Who remembers the Biggest Fungus in Trelystan? Nobody? Well me neither. I'd completely forgotten about it until today when at hen-letting-out-time I noticed Wilson (the most handsome bull terrier in Trelystan) tucking into something at the base of the beech tree with great enthusiasm. It turned out to be a chunk of the now dessicated remains of that fungus. I shooed him off and went in for my own breakfast. Stupid dog.
Toast and coffee for me. So far so good. A quick look at the crossword and then I shall have to be off and away. Today is my Christmas present day. I am going glass blowing. I am quite excited.
Then in fairly rapid succession something very nasty comes out of both ends of the dog - both of which I flick with a shovel over the wall and into the lane. He begins to drool alarmingly. (Use your imaginations, detail would be superfluous.)
This does not look like good news as I have vague recollections about the evilness to this fungus and although Alan now tells me it is not the skull and cross-boned Trametes versicolour but the innocuous Meripilus giganteus, the dog looks sick and I still fret. The vet will see him asap and we decide that I should, nonetheless, go and have my day out. Wilson - your timing is impeccable.
Thus it is that I find myself a couple of hours later, in a car park in Stourbridge, having a telephone conversation about the quality, quantity and consistency of dog sick. The Glam Ass armed with that vital information does a great job with Wilson at the vet's - although I will not know this until I get home.
Glass blowing then? I'd been inspired by Kirsty Allsopp making baubles in the run-up to Christmas (how easy-peasy it looked) and I really, really, really wished I could have a go too. I wished really, really loudly....What a wonderful present that would make etc etc. ....
The Glam Ass took the heavy hint and found a glassblower with a studio in Stourbridge; a town which was once, in the days when this country still made things, a centre of the glass industry. I went to Martin Andrews' studio at the Ruskin Glass Centre in Stourbridge for a day's tutorial. Martin is a glass blower who not only makes his own wonderful pieces but also teaches students at Ruskin College which is on the same site.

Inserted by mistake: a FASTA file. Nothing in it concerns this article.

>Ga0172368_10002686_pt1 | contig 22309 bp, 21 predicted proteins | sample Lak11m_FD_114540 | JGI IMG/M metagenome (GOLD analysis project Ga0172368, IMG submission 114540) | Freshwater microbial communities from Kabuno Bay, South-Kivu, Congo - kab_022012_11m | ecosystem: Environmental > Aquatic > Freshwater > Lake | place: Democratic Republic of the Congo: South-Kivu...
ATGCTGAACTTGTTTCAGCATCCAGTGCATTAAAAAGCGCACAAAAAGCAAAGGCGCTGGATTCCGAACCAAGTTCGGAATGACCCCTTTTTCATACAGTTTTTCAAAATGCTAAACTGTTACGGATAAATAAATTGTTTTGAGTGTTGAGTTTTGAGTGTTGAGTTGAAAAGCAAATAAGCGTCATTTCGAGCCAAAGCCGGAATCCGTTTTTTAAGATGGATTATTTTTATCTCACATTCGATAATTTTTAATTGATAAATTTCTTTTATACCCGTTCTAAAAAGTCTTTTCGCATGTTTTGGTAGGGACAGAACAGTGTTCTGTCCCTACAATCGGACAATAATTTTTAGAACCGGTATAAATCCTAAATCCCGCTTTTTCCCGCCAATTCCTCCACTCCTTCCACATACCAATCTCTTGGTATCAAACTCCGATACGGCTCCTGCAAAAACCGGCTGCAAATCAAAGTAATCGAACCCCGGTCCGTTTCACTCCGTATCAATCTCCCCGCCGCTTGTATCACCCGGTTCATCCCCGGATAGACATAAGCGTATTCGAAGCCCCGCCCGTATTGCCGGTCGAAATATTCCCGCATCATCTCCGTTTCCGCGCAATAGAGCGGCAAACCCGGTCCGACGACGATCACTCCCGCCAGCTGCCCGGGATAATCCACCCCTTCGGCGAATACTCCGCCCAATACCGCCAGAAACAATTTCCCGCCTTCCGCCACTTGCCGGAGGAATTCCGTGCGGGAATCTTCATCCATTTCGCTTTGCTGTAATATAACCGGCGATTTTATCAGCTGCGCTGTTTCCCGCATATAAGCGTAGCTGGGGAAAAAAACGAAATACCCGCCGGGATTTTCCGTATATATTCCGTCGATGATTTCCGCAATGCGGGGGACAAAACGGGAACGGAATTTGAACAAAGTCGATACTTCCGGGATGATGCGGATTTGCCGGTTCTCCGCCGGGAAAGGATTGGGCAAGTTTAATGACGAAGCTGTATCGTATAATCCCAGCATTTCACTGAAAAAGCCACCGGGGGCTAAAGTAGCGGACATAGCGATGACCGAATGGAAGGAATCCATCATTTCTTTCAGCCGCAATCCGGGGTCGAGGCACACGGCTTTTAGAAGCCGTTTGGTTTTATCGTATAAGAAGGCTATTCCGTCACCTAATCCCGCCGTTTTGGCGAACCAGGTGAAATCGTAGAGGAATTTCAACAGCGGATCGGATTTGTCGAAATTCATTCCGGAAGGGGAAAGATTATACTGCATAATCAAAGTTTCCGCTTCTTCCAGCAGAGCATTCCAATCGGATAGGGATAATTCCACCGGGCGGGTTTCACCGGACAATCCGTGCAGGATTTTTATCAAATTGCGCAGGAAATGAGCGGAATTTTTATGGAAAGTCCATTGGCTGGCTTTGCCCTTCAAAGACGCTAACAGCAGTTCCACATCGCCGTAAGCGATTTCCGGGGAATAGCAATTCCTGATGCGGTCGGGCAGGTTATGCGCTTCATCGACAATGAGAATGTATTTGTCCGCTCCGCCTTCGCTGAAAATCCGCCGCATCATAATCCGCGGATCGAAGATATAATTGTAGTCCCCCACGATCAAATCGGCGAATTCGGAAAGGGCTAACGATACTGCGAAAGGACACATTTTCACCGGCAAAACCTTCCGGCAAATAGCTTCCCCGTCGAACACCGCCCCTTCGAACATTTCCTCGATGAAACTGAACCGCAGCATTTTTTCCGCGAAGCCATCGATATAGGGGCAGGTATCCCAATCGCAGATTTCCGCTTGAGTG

This is the 'hot end' of Martin's studio; on the right a roaring furnace containing a vat of molten glass, 2 'glory holes' in which to re-heat the glass which has been 'gathered' from the furnace and, on the extreme left, an annealing kiln.
There are pipes and puntys - the first used to blow glass and the latter a steel rod to gather glass and hold it for shaping and working:
To get the feel of molten glass and of handling unfamiliar tools
we started with the simplest techniques; a blob of glass on a punty stick to shape and form.
The door of the furnace was slid open and in its searing heat we learned to 'gather' glass on a punty stick - dip it in at an angle, push away and turn, turn, turn and bring out the captured blob like getting Golden syrup from the tin. Keep it moving, keep it moving - keep turning the rod so the blob of red hot glass on the end doesn't droop and remains central. While it is still plastic roll it in your hand - well, in a hand protected by a wad of soaked Yellow Pages that is. All too soon the heat has gone out of the glass - although it would be impossible to touch - and it must be reheated in order to work it again. The process is repeated again and again until Martin is satisfied that our blobs are well shaped. Then we must use 'jacks' to cut into what has become a cylinder. We make a row of marble-like balls each and are very pleased with ourselves.
Using these newly acquired techniques and with a little help, my fellow pupil and I each make a paperweight. I can't do a picture yet as it needs to spend 12 hours in an annealing kiln where the glass can slowly cool down. It is the sweetest, prettiest blue and green paperweight I have ever made. I am puffed out with pride.
He is, thank goodness. I'd like to think he's a little chastened but I think his subdued manner has more to do with belly ache than embarrassment over being a stupid greedy-guts.
It's been a pretty good day: the Glam Ass has made Caesar Salad for supper, the chicken fencing has been delivered and a mountain of books - 'Marton the story of a Shropshire village' - sits shrink-wrapped in the garage. Cows are out on the fields up here and the swallows are back too. I have some strange white medicine to squirt down Wilson tomorrow which will be fun.
And so to bed.